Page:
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The the Wal-Mart Revolution: How Big-Box Stores Benefit Consumers, Workers, and the Economy

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The activities of Wal-Mart and other big-box retailers have become rallying cries for both sides of the political aisle. This book is aimed at those involved in debates over Wal-Mart's impact on worker wages, labor issues, and health-insurance and land-use policies. The Wal-Mart Revolution provides useful facts about the company, the U.S. retail industry, labor economics, The activities of Wal-Mart and other big-box retailers have become rallying cries for both sides of the political aisle. This book is aimed at those involved in debates over Wal-Mart's impact on worker wages, labor issues, and health-insurance and land-use policies. The Wal-Mart Revolution provides useful facts about the company, the U.S. retail industry, labor economics, health-care policy, and land-use realities in America today. Economist Richard Vedder and public-private partnerships expert Wendell Cox painstakingly analyze available evidence before concluding that the economic transformation in American retailing which is personified by Wal-Mart has largely been good for Americans and the economy. Wal-Mart's basic business strategies have had a profoundly positive impact on America's productivity, wages, consumer prices, and other key economic variables. Though the book was written without any cooperation from Wal-Mart, Vedder and Cox address several criticisms often lobbed at the company and demolish them one-by-one: - Wal-Mart workers are paid fairly--given their level of skills and experience, and compared to other retail firms, Wal-Mart employees do well - Wal-Mart's fringe benefits--health-care coverage, retirement benefits, and more---are similar to those of other retail firms, and very few Wal-Mart workers go without health insurance - Big boxes mean big business: communities with new Wal-Mart stores typically enjoy increased employment and incomes after the store opens - Wal-Mart benefits the poor, in particular, in the form of lower prices and new job opportunities - Attempts to keep Wal-Mart out of communities through zoning restrictions, mandatory health insurance, or special high minimum wages hurt citizens, especially those with lower incomes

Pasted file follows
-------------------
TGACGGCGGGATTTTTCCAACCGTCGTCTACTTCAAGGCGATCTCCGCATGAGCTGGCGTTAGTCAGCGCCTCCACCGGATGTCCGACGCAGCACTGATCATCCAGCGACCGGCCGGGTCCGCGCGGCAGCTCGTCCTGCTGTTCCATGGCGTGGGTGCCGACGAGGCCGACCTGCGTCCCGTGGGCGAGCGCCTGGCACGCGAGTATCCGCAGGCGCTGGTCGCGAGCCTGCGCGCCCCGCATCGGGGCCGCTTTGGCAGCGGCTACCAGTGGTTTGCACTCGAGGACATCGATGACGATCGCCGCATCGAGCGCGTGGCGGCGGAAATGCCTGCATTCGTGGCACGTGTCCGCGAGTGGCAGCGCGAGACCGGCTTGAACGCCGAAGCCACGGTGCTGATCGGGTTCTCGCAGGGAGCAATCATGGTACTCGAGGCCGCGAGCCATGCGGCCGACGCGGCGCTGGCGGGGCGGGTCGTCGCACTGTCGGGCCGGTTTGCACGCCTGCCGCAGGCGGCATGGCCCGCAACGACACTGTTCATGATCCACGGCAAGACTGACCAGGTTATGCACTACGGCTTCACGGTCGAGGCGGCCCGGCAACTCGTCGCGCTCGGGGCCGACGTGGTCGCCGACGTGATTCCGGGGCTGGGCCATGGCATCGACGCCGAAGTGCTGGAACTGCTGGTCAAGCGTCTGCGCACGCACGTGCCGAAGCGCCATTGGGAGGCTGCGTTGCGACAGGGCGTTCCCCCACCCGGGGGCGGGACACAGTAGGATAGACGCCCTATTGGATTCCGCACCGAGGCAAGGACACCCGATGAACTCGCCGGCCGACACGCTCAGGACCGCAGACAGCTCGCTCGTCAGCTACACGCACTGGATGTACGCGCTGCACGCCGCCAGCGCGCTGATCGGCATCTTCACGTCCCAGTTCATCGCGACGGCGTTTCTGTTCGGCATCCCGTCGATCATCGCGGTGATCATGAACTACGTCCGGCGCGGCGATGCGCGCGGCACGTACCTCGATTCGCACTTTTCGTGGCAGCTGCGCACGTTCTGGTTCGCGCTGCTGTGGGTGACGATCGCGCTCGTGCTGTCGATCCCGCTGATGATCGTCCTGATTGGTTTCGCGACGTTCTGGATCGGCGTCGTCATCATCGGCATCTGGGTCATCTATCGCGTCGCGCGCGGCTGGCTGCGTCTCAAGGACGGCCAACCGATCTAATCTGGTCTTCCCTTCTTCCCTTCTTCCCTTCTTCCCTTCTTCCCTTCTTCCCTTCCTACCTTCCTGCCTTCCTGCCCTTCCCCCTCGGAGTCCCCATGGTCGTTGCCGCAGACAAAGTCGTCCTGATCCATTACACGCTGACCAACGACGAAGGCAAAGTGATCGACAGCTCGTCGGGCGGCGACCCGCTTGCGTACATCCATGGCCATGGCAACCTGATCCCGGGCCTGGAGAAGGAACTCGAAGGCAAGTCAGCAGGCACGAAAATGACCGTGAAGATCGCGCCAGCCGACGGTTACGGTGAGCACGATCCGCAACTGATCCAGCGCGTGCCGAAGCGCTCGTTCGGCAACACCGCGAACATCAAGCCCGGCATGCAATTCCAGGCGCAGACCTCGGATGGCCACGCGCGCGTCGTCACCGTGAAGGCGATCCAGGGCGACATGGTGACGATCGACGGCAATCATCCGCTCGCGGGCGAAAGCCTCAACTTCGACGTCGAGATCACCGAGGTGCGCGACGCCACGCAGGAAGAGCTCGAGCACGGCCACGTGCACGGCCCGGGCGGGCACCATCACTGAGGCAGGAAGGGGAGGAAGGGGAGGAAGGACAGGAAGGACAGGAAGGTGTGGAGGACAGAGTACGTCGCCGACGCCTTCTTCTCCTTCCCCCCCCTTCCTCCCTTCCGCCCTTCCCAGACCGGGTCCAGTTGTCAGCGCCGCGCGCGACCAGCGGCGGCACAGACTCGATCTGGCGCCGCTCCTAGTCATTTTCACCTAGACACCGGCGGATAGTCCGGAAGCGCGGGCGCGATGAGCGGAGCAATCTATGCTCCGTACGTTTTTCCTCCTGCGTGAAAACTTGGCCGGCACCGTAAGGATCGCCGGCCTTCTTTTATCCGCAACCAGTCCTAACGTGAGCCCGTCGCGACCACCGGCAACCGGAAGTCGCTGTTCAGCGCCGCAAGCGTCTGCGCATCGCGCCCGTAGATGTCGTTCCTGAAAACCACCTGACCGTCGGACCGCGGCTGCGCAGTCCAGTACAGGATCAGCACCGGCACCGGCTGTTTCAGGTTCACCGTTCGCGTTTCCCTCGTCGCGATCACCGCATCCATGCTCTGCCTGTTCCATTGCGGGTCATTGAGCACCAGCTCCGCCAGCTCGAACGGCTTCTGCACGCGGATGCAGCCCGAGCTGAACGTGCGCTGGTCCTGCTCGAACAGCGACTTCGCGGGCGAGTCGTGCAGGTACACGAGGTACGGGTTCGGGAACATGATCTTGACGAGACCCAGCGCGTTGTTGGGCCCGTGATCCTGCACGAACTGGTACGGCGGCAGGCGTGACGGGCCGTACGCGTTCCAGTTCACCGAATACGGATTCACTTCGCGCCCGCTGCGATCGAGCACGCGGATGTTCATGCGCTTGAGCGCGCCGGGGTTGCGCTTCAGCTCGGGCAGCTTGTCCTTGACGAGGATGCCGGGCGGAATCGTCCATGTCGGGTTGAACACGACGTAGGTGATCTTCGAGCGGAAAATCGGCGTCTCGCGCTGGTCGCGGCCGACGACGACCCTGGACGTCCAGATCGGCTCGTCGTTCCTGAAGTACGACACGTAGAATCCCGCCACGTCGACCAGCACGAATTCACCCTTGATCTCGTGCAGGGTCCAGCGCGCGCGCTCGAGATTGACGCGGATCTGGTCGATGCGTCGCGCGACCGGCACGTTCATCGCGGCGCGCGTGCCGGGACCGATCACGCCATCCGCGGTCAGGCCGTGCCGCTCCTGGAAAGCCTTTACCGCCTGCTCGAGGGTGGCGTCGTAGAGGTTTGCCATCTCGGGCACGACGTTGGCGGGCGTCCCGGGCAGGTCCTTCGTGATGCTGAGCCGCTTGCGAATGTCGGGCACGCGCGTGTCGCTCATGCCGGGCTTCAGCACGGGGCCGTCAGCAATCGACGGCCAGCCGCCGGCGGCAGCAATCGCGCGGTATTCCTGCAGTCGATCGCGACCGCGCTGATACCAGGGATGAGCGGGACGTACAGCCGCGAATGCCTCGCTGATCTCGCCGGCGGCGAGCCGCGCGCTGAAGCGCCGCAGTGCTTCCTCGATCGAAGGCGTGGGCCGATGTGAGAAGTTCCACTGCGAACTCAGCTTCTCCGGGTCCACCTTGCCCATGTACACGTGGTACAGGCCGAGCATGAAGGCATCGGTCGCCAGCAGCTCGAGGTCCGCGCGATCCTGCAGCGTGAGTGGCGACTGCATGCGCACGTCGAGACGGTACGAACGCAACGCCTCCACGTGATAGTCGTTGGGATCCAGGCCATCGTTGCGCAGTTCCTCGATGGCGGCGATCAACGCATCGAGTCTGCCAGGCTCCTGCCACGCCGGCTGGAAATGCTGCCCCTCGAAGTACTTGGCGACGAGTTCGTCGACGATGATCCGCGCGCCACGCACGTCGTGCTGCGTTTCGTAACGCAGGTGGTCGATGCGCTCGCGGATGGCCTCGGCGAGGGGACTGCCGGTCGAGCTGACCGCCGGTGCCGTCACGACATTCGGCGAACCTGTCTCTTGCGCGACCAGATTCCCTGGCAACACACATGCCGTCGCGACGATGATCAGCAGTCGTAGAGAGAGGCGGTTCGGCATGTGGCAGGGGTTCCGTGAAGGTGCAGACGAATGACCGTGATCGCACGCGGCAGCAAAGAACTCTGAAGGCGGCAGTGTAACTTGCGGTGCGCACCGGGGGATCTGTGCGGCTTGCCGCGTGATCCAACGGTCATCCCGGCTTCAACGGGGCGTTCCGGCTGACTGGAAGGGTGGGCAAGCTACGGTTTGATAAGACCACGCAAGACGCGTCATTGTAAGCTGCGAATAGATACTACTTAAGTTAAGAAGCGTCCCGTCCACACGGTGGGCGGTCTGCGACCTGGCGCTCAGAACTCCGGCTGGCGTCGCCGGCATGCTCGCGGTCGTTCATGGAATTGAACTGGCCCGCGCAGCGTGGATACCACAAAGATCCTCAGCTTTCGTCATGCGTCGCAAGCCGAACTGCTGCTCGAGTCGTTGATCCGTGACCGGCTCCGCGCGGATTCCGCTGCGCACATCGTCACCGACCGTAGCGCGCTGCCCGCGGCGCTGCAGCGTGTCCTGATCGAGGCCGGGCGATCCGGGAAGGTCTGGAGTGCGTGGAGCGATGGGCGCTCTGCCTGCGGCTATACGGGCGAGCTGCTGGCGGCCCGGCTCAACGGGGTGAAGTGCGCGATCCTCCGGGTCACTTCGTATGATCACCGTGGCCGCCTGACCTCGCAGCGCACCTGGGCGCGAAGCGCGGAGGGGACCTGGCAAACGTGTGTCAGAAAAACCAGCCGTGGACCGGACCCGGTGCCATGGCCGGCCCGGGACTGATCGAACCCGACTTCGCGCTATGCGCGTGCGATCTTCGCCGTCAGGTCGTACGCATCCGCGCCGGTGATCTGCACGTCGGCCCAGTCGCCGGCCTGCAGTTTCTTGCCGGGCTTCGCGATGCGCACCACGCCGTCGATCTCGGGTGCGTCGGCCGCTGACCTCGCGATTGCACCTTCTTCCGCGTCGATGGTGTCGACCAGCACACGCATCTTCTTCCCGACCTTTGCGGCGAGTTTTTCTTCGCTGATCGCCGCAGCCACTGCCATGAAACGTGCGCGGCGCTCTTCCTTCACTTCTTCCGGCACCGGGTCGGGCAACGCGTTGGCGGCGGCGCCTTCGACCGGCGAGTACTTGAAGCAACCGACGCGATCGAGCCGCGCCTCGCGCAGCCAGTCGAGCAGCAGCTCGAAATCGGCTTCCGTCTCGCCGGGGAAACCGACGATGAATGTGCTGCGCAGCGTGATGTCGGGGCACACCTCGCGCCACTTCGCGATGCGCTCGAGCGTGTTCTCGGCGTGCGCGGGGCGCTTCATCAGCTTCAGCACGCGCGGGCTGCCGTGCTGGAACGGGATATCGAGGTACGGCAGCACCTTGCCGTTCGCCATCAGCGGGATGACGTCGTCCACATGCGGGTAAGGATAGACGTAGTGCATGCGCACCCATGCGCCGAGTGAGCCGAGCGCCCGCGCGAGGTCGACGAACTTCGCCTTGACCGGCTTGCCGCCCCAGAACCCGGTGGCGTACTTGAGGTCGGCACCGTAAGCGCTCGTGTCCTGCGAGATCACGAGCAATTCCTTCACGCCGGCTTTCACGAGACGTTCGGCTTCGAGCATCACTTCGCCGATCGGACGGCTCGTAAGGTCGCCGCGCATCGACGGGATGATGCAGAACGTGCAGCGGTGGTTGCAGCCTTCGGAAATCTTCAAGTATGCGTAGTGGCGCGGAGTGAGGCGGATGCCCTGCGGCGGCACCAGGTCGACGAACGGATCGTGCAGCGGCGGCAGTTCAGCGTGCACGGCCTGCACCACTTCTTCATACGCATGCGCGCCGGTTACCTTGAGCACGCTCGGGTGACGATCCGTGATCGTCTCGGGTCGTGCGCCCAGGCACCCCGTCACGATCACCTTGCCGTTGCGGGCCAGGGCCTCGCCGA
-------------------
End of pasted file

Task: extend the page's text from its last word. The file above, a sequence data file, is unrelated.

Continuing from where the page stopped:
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The activities of Wal-Mart and other big-box retailers have become rallying cries for both sides of the political aisle. This book is aimed at those involved in debates over Wal-Mart's impact on worker wages, labor issues, and health-insurance and land-use policies. The Wal-Mart Revolution provides useful facts about the company, the U.S. retail industry, labor economics, The activities of Wal-Mart and other big-box retailers have become rallying cries for both sides of the political aisle. This book is aimed at those involved in debates over Wal-Mart's impact on worker wages, labor issues, and health-insurance and land-use policies. The Wal-Mart Revolution provides useful facts about the company, the U.S. retail industry, labor economics, health-care policy, and land-use realities in America today. Economist Richard Vedder and public-private partnerships expert Wendell Cox painstakingly analyze available evidence before concluding that the economic transformation in American retailing which is personified by Wal-Mart has largely been good for Americans and the economy. Wal-Mart's basic business strategies have had a profoundly positive impact on America's productivity, wages, consumer prices, and other key economic variables. Though the book was written without any cooperation from Wal-Mart, Vedder and Cox address several criticisms often lobbed at the company and demolish them one-by-one: - Wal-Mart workers are paid fairly--given their level of skills and experience, and compared to other retail firms, Wal-Mart employees do well - Wal-Mart's fringe benefits--health-care coverage, retirement benefits, and more---are similar to those of other retail firms, and very few Wal-Mart workers go without health insurance - Big boxes mean big business: communities with new Wal-Mart stores typically enjoy increased employment and incomes after the store opens - Wal-Mart benefits the poor, in particular, in the form of lower prices and new job opportunities - Attempts to keep Wal-Mart out of communities through zoning restrictions, mandatory health insurance, or special high minimum wages hurt citizens, especially those with lower incomes